In our latest webinar about MIPS, the QPP and future of physical therapy reimbursement, Keet’s President and GM, Holly Taylor, shared her knowledge on what therapists need to do now to take part in MIPS in 2021, set themselves up for success in future value-based programs, and compete on quality.
[Missed it? Watch the recording here.]
She dove deep on key issues and participants questions alike, discussing:
- What the proposed cuts in the Medicare Fee Schedule mean for the future of MIPS
- Why MIPS has less to do with a Medicare bonus and more to do with a long term strategy to grow your practice
- Why suggesting MIPS is going away is harmful to our industry and your bottom line
- How to implement changes focused on value in your clinic
While we’re all feeling the pinch when it comes to Medicare reimbursement, Holly highlighted that there are a number of ways to react. Here are four key takeaways from the discussion:
1. We must accept value-based payment models as the future.
It’s no longer possible to survive off of the standard reimbursement increases through Medicare. It’s also no longer realistic (or honestly, acceptable) to decry CMS for halting regular reimbursement increases for healthcare providers. Healthcare costs in our country are rising at an untenable rate, and with our country only getting sicker, transitioning to a model that aims to improve the quality and cost-efficiency of care for patients is our only road ahead – plus it’s a good thing for everyone involved.
Through the creation of the Quality Payment Program, Medicare has provided us with a path for the transition to fee-for-value and the first step of that journey is MIPS, which ties quality performance to reimbursement. By not participating in MIPS or another value-based payment program now, you are only setting yourself up for failure in the transition from fee-for-service to value-based care. If you delay participation, you are effectively robbing yourself of the time and assistance you need to successfully transition to value-based care.
2. What happened to my bonus?
At the risk of sounding cliche, the global pandemic really threw a wrench in things.
One of those things was the bonus pool for the 2019 MIPS performance year. Right before healthcare providers were required to submit their 2019 data, Medicare provided unprecedented flexibility in helping out healthcare providers and essentially gave everyone a ‘get out of jail free’ card if they needed it. This made it incredibly easy for anyone who knew they wouldn’t perform well to back out – leaving an empty penalty pool. And because MIPS is revenue neutral, this meant there would be no money to fund any bonuses. The bonuses that were doled out for the 2021 payment year came from the exceptional performance pool, which is funded by Congress.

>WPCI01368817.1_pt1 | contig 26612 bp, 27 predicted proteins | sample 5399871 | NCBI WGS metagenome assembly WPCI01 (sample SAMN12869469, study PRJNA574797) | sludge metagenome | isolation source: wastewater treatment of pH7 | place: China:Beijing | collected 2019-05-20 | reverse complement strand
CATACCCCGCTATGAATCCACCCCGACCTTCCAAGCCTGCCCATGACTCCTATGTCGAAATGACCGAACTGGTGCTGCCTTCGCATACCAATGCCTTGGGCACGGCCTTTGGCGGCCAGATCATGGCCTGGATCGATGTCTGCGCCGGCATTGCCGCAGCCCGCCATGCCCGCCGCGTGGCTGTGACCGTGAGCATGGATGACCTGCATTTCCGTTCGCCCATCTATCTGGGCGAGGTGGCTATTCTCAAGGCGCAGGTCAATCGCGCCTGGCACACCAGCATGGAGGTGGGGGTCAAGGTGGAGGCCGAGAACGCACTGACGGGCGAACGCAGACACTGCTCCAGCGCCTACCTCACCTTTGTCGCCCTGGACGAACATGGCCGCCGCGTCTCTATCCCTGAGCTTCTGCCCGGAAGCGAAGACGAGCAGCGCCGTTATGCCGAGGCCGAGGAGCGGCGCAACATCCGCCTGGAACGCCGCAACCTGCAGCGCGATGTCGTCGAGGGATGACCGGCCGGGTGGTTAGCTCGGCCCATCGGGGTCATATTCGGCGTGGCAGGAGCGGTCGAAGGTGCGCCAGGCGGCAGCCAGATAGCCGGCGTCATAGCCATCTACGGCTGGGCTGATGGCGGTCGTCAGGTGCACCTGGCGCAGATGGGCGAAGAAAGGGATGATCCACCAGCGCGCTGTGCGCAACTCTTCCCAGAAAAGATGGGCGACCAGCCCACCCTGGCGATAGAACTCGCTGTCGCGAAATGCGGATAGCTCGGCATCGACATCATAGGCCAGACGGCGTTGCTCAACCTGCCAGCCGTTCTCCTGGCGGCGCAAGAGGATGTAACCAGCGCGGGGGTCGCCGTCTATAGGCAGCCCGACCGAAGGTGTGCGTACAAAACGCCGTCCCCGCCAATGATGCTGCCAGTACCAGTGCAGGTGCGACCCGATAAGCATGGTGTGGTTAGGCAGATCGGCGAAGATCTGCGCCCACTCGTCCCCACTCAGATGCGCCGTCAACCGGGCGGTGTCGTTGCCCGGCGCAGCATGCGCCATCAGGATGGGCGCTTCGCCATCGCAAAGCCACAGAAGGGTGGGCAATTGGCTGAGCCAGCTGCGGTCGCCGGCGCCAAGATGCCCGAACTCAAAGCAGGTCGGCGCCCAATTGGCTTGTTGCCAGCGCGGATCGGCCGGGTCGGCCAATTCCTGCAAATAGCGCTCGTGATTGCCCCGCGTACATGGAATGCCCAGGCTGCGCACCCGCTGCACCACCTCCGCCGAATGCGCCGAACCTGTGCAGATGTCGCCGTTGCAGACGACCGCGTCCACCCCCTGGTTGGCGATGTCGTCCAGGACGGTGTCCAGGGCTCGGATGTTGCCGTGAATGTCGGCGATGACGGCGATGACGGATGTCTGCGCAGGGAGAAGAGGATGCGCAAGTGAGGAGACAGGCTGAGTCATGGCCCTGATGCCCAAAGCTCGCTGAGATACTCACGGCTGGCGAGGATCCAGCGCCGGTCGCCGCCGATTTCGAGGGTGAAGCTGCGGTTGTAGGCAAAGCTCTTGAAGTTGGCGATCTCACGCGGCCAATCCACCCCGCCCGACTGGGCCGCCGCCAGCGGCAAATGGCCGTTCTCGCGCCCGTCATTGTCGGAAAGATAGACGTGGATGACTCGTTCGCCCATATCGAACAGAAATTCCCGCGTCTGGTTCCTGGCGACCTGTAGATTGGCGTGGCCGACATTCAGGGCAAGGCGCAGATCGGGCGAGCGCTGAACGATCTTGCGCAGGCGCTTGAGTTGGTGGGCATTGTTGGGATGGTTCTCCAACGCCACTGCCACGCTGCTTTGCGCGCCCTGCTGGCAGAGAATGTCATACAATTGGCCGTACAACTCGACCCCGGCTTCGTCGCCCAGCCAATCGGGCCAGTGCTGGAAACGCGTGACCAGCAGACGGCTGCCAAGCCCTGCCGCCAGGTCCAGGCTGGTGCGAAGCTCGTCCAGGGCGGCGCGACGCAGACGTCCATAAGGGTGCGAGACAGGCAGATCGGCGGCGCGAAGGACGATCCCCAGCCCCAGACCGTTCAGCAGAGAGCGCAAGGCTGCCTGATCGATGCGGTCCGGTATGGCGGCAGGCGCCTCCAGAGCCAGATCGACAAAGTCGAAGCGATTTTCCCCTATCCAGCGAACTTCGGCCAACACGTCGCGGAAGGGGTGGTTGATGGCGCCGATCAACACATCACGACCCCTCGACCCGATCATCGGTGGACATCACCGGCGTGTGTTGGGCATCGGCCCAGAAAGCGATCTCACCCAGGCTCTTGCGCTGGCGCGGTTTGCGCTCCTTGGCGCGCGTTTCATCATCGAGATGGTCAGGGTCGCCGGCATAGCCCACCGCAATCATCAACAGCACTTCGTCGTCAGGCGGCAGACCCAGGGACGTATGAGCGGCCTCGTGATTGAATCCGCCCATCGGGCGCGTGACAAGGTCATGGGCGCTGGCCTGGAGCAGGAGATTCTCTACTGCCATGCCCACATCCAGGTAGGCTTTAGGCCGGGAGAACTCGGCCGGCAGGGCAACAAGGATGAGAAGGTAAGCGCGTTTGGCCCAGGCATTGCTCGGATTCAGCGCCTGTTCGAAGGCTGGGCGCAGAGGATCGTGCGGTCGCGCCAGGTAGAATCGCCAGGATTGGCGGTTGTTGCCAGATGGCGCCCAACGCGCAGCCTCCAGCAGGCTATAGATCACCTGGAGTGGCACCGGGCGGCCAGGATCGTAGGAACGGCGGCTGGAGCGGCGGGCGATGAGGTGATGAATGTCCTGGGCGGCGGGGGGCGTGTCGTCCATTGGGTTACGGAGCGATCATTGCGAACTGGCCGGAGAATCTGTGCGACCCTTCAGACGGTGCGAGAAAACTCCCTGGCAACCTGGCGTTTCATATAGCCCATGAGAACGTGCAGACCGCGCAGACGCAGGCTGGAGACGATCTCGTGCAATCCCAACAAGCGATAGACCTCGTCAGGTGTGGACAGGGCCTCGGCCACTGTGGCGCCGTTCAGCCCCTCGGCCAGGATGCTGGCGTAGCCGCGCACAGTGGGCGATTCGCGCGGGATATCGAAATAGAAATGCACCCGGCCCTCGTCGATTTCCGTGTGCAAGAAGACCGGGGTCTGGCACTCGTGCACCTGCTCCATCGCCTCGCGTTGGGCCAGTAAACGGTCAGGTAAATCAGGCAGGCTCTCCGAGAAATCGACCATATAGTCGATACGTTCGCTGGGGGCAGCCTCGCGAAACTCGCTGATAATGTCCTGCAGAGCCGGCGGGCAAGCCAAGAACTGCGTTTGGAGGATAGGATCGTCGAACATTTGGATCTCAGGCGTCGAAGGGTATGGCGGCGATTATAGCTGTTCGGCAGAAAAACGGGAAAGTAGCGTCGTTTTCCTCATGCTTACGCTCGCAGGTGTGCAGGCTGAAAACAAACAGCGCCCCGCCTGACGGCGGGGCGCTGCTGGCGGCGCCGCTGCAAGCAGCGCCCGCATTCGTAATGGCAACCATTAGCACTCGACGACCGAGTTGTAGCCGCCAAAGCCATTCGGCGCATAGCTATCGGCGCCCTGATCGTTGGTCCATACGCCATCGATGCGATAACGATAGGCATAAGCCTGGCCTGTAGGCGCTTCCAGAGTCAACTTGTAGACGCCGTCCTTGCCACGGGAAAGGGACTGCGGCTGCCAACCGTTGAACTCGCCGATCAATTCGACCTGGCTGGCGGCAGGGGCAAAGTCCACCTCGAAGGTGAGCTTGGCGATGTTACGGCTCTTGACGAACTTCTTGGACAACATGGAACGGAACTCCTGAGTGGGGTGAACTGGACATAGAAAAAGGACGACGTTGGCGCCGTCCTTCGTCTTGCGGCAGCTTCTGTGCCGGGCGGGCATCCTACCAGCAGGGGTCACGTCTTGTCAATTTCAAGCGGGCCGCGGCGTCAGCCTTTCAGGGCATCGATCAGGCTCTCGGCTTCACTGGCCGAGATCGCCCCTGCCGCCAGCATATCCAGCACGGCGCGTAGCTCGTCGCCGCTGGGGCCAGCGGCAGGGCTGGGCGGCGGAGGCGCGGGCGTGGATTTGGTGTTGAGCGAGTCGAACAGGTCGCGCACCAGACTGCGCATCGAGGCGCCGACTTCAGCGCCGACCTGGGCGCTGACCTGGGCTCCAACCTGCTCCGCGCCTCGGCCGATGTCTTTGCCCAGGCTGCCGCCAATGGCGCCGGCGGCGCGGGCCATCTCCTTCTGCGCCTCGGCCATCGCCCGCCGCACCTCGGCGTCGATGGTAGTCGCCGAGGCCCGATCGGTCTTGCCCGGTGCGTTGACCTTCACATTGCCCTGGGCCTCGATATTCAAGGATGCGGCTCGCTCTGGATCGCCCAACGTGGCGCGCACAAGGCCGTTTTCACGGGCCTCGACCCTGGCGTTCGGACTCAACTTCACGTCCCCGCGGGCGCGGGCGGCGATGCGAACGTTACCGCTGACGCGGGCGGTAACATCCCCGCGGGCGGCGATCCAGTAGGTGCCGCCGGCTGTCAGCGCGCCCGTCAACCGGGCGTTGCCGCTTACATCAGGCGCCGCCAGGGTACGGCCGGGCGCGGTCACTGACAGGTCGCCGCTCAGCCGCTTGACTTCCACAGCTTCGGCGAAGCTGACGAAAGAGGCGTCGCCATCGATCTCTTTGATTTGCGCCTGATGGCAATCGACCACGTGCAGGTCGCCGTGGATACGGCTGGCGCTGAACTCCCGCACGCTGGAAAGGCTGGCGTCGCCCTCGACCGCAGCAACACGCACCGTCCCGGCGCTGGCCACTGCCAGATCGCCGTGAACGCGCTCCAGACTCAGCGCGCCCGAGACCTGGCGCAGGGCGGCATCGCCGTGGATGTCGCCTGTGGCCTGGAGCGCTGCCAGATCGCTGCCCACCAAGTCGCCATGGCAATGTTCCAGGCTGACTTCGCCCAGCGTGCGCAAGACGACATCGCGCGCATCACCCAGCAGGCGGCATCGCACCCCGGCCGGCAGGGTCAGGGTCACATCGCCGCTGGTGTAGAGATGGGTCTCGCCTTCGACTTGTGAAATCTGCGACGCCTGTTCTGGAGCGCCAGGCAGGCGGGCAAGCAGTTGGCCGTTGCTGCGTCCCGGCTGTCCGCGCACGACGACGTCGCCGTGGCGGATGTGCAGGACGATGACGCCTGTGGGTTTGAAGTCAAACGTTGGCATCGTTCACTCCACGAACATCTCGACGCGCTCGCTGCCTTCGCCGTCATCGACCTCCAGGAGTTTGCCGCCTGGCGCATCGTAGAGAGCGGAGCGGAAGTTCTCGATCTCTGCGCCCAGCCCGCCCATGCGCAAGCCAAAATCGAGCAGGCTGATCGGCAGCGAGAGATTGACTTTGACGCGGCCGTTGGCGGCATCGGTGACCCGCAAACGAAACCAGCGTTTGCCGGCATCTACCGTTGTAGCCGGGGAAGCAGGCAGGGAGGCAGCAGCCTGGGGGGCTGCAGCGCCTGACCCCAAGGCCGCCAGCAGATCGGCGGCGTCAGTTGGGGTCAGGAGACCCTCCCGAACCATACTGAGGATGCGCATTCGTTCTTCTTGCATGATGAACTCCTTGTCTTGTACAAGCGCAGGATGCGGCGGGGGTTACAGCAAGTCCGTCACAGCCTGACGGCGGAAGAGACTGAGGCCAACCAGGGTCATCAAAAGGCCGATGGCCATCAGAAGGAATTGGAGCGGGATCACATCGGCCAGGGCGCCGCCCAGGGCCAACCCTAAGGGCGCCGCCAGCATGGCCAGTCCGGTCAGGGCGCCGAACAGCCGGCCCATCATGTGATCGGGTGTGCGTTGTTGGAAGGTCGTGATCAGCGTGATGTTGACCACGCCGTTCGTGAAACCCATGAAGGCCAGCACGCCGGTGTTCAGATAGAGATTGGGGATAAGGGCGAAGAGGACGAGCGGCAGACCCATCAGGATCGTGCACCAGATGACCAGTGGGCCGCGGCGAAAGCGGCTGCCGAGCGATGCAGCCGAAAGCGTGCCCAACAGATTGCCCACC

3. What’s coming in 2021?
You might be pointing out that in years past, over 90% of MIPS participants still received a bonus from Medicare. But those years the performance threshold was much lower and Medicare is only stepping on the gas when it comes to MIPS.
2021 marks the last year for the exceptional performance bonus, the first year that the performance threshold could split the bonus and payment pool in half, and, most importantly, the last year for voluntary participation in the QPP.
Additionally, CMS is proposing making changes to the 2021 Medicare Fee Schedule and how the fee schedule adjustments are applied. Check out these slides (slides 9-12 in our deck) for more details.
4. Physical therapists naturally deliver low cost, high quality care – and now we can prove it
Keet was proud to announce the results of our clients’ hard work in their 2019 MIPS participation. On average, our clients earned a MIPS score of 91.2, 98% of them exceeded the exceptional performance bonus threshold and 24% earned a perfect 100-point score.
2019 was a true learning year for all of us in outpatient rehab who chose to participate in our first year of MIPS eligibility – but boy are we glad that we did it. Granted, there was never a question in our minds that our clients wouldn’t perform well. Physical therapists are natural deliverers of high quality, low cost care – we’re just thrilled that now we have the results to prove it.
I hope this overview proved helpful and you’ve gotten some useful information on the proposed rule for 2021 and how you can set yourself up for success in value-based programs. Have additional questions? Don’t hesitate to reach out today.
P.S.: Missed the live webinar? Watch the recording here.